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Pandemic uncertainties prompt Greenbelt to cancel 2021 festival

04 May 2021

Jonathon Watkins/Photoglow

The Greenbelt Festival in August 2017

The Greenbelt Festival in August 2017

THE Greenbelt organisers announced on Tuesday that, for the second year running, there will be no live festival. All those who have booked in advance are to be offered a refund.

Although the arts and activism festival was due to take place over the August Bank Holiday, 27-30 August — after the pandemic restrictions are due to be lifted — the organisers say that too much uncertainty remains.

“The central dilemma facing Greenbelt and all other independent festivals is that, if they choose to move ahead without the Government behind them, should pandemic restrictions return in the summer and force cancellation or drastic limitations, by then it would be too late.

“Along with many of its friends in the Association of Independent Festivals, Greenbelt has had to make the call to cancel because its pockets are nowhere near deep enough to risk the future of its event.”

Attempts to persuade the Government to provide some form of insurance protection have been unsuccessful. Paul Northup, Greenbelt’s creative director, said: “It feels like the Government injected a whole heap of consumer confidence into the UK events sector with its roadmap, but then baulked at the relatively modest amount of money that would have been required to back its own plan with the insurance support it needed.”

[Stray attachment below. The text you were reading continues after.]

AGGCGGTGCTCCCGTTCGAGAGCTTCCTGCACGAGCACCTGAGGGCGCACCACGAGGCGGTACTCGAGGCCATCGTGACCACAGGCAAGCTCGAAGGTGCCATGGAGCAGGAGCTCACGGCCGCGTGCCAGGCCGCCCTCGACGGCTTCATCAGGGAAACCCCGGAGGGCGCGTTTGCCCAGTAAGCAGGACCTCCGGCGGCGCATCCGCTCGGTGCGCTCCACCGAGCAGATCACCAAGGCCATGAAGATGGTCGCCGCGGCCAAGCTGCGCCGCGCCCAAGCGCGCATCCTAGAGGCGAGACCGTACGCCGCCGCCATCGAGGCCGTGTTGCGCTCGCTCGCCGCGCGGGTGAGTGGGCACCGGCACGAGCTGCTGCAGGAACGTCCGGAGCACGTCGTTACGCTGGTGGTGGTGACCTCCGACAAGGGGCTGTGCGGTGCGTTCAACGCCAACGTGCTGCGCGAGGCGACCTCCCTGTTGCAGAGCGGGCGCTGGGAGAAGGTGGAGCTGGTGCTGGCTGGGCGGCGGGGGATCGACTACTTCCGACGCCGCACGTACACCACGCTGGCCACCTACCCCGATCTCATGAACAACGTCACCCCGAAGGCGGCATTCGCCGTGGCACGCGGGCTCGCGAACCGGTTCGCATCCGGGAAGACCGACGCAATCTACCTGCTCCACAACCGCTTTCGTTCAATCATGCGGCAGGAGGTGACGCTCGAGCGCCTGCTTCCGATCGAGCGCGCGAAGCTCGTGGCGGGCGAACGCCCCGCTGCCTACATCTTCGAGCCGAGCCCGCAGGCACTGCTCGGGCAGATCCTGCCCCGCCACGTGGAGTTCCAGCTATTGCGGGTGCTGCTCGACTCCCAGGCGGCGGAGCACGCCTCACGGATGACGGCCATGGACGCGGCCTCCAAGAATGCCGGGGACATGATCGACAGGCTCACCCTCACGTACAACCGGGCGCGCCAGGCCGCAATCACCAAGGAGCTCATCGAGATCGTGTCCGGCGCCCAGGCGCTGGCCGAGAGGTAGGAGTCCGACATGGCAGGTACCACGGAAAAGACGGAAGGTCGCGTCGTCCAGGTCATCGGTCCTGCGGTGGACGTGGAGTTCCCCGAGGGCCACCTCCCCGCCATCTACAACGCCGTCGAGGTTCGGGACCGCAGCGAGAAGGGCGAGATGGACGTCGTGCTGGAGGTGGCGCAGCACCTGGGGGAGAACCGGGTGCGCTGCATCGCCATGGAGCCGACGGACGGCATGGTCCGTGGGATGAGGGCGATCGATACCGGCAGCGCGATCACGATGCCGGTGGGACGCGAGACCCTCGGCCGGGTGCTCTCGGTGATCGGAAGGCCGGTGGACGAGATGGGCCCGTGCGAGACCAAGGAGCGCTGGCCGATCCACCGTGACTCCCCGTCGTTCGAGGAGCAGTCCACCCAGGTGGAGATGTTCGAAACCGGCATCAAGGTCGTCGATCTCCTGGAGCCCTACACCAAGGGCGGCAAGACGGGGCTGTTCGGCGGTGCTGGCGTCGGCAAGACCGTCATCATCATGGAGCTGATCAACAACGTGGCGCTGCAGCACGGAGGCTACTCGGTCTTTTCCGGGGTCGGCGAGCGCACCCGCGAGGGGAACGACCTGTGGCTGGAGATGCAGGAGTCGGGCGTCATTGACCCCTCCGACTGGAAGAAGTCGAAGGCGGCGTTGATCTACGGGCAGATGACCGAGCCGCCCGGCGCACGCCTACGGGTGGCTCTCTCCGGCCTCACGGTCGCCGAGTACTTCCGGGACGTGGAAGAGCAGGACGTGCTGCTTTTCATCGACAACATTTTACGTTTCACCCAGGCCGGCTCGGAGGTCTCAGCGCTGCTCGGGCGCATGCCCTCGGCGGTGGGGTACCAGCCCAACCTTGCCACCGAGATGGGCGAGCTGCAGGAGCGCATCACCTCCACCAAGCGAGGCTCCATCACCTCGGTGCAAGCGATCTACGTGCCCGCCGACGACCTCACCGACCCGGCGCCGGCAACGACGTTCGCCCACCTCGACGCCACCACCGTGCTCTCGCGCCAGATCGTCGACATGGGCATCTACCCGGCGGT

Although Greenbelt’s planning for the festival was well advanced, there has been relatively little financial outlay so far. That would have increased quickly through May, however, as facilities were booked for the site at Boughton House, Northamptonshire.

Greenbelt has not been able to secure any support from the Government’s cultural recovery fund. Mr Northup said, however, that the festival’s survival was being underwritten by its Angels: a group of 2000 supporters whose contributions over the years have enabled it to withstand various financial vagaries.

“With Angel support and the government furlough support, we navigated last year without making a financial loss and without cutting the staff team. Having done the projections, we hope to be able to get through this year similarly, although it is tighter this time around. But we will survive, thanks to our Angels.” Many are expected to roll their tickets forward to 2022, or even donate the cost to the festival.

Last summer, Greenbelt produced a number of online events (News, 4 September 2020). Nothing similar is planned for this year, but the organisers’ statement hinted at smaller-scale live events: “The team is even working on a potential ‘Plan B’ which, rather than its digital offering in the summer of 2020, could be more sunlight than screens.”

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